Flickering and Imprecise: the first words I jotted down, while reading this Mavis Gallant story. It struck me that perhaps one of the reasons that her stories have endured is that her style is uncluttered and direct: there aren’t a lot of adjectives or adverbs, so when something – or, in this case, someone – is described, it stands out.
So, here we have Madame Gisèle observing Amalia Moraru, over the course of two years, determining that Amalia’s curiosity is flickering and imprecise. So flickering and imprecise, in fact, that Madame Gisèle charges her for the time she spends with her, bills her “like a garage” would bill.
Despite my intention to pay attention to the use of descriptors in this story, however, I only had time to register that they are uncommonly displayed, before I became absorbed by the very matter which is preoccupying Gisèle, the language fading in importance and the story taking hold.
And the nature of this matter? Gisèle is preoccupied by what is preoccupying Amalia, and what’s preoccupying Amalia is whatever is preoccupying Marie. Amalia seeks Gisèle’s expertise with reading cards, as a way of unearthing Marie’s private thoughts and motivations, but Amalia never receives an answer or accepts a suggestion in any way which puts her at ease.
Gisèle is a talented reader and she announces when Amalia has taken as talent something which Gisèle has simply observed and deduced rather than seen in the layout. But she doesn’t know what to make of Amalia and her obsession with Marie, which stands out when most women want to ask questions about their husbands or about another man in their lives. Gisèle is frustrated, which is understandable, but it’s hard to tell how much of her frustration is rooted in Amalia’s manner and how much is rooted in Gisèle’s prejudice against Rumanians.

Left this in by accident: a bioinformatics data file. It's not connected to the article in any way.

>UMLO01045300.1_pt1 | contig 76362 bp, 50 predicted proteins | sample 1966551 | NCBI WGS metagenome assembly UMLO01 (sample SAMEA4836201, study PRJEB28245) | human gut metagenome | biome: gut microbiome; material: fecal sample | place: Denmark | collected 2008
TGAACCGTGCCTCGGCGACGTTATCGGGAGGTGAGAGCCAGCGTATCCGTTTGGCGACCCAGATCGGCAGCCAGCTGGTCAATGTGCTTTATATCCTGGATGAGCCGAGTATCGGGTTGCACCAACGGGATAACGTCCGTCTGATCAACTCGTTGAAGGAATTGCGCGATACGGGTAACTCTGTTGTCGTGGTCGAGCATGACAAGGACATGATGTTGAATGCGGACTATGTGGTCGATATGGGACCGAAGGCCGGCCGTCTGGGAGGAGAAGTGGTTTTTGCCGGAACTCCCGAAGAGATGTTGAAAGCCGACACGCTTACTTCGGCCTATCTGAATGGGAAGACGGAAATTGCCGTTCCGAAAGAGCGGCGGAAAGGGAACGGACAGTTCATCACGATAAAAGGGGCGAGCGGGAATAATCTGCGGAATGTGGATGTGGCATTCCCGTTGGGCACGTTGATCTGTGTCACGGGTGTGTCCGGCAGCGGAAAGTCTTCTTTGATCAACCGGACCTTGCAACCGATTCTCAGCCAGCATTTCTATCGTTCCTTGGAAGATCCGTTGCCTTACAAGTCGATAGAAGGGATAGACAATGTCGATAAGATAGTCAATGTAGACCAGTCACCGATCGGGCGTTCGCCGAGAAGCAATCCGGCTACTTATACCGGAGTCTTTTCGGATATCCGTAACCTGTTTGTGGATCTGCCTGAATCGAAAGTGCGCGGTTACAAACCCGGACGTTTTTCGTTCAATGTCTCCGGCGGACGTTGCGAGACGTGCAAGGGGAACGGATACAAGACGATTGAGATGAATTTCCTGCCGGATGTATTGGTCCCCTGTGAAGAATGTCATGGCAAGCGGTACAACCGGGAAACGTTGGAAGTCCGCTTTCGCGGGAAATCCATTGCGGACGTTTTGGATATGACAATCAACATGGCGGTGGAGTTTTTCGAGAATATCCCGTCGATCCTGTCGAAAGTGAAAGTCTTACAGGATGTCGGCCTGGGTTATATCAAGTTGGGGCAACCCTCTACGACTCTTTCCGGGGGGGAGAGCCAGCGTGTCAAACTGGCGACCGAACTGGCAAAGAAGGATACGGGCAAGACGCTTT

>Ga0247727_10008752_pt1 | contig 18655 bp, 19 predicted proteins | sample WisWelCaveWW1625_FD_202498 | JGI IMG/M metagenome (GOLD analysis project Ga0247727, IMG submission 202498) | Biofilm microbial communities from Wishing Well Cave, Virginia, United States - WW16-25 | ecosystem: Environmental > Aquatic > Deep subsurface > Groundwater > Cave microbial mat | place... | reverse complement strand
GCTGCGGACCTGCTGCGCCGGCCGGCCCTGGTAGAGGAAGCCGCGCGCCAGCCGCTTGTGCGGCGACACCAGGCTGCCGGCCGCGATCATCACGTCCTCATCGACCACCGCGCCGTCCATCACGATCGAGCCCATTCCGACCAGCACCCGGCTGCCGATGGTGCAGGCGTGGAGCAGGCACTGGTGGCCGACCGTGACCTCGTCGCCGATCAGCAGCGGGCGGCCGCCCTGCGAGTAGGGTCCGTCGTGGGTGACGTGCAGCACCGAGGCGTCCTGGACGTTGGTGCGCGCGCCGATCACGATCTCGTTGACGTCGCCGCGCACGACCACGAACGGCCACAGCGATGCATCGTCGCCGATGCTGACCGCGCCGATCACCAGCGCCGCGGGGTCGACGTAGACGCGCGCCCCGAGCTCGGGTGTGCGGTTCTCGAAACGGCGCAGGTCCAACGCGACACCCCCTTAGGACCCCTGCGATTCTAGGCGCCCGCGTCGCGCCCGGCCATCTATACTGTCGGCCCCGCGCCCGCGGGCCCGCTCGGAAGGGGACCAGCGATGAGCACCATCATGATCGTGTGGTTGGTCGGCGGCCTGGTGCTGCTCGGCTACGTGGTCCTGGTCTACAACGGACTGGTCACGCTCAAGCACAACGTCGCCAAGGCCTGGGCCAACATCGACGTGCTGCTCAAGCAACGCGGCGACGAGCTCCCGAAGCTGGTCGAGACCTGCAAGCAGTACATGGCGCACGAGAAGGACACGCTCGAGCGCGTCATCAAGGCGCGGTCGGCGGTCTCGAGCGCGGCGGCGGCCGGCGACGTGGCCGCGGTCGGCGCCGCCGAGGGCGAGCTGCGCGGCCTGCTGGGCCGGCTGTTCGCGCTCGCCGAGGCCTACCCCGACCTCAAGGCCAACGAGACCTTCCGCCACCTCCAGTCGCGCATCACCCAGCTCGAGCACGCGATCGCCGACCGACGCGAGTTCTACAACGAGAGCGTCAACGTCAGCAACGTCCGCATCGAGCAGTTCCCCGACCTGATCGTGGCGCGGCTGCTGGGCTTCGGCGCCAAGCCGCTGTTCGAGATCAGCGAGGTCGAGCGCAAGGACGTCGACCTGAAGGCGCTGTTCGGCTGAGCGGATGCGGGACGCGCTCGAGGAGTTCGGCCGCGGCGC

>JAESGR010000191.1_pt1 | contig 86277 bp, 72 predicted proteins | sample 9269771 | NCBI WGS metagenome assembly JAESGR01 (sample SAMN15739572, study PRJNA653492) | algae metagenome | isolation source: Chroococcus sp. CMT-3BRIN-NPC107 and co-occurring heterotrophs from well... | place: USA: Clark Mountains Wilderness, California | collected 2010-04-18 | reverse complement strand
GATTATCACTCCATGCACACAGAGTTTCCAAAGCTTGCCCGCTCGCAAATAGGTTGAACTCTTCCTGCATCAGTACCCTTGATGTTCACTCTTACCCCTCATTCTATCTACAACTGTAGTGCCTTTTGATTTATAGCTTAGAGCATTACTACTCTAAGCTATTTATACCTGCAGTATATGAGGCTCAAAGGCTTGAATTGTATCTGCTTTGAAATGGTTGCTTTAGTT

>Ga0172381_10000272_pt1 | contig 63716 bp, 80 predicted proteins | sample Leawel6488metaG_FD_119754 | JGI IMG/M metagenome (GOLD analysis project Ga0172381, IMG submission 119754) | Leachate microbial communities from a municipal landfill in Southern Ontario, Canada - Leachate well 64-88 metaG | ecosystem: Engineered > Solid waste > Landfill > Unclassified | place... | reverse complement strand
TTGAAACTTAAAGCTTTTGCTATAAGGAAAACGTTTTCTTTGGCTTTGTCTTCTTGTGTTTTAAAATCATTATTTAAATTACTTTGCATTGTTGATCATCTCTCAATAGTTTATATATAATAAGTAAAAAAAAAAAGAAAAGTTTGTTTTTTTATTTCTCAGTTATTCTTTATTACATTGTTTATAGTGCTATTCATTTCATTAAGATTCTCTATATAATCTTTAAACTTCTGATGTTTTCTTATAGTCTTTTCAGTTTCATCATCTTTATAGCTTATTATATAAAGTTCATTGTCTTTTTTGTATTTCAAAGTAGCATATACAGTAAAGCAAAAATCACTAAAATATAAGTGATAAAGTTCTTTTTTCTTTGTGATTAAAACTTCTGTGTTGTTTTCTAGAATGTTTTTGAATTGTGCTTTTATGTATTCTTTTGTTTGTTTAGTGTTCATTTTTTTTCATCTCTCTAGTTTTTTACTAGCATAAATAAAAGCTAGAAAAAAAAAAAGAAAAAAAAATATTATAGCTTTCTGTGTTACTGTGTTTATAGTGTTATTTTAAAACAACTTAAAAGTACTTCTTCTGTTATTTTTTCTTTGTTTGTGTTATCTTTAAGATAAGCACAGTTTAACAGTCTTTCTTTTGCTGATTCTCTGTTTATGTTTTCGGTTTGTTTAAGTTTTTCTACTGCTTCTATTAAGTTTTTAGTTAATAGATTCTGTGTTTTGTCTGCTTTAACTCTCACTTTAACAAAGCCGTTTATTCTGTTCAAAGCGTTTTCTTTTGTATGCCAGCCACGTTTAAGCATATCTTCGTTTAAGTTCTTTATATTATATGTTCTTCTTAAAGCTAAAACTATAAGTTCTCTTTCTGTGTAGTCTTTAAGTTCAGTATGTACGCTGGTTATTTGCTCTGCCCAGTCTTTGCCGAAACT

Although Amalia’s concerns seem a little off too. During the war, to avoid persecution, Amalia and her husband were able to leave Hungary for Paris, with the assistance of Marie, who stayed behind. How much this assistance actually mattered, readers are unsure. What we do know for certain is that Amalia doesn’t want to dwell on the exact nature of that assistance.
Instead, Amalia is relieved (and simultaneously suspicious) that Marie doesn’t outwardly refer to the jewellery and valuable items which Marie gave to the couple so that they could sell and trade them, as needed, on their journey. On one hand Amalia describes particular items to Gisèle and what they exchanged them for (downplaying the usefulness of these transactions) and on the other hand she insists that diamonds were the only truly valuable commodity.
The jewellery is a distraction, however, because the point is that Amalia could leave that place and Marie remained. And Amalia promised Marie that she would send for her, and surely that was in Marie’s mind when she handed over her valuables. But Amalia never did send for Marie.
Amalia even seems a little put out that Marie has made it to Paris on her own steam after all. That there is no question that they will offer her a place to sleep in their cramped quarters, but that there are a hundred other questions besides that.
In a dozen pages, readers have a glimpse of Amalia and Marie’s young lives, of the courtship between Amalia and her husband, of their married life before-Paris and after-Paris, and of the strain that Marie’s arrival in Paris has caused (and what parts of that strain are long-standing and what parts are fresh).
Most of the questions remain unanswered, but enough of the background trickles through that readers can assemble a narrative of sorts. We can understand that whatever else stands between Amalia and Marie, Marie’s world is open in a way that Amalia finds unsettling, threatening even. And one of the biggest clues we have for Marie’s character is this pair of descriptors: flickering and imprecise. Presented by a steady and precise story-teller, who knows the power of a forecast but prefers to leave readers to interpret the layout for themselves.
The remaining stories in this collection are even shorter than this one. But even a short Mavis Gallant story offers a lot to consider.
In Transit‘s stories: By the Sea / In Italy / An Emergency Case / Jeux d’Ete / When We Were Nearly Young / Better Times / A Question of Disposal / The Hunter’s Waking Thoughts / Careless Talk / The Circus / In Transit / The Statues Taken Down / Questions and Answers / Vacances Pax / A Report / The Sunday After Christmas / April Fish / The Captive Niece / Good Deed
Note: This is part of a series of posts on Mavis Gallant’s stories, as I read through her short fiction. This is the thirteenth story in In Transit. Please feel free to check the schedule and join in, for the series, or for a single story; I would love the company. Next story: “Vacances Pax”.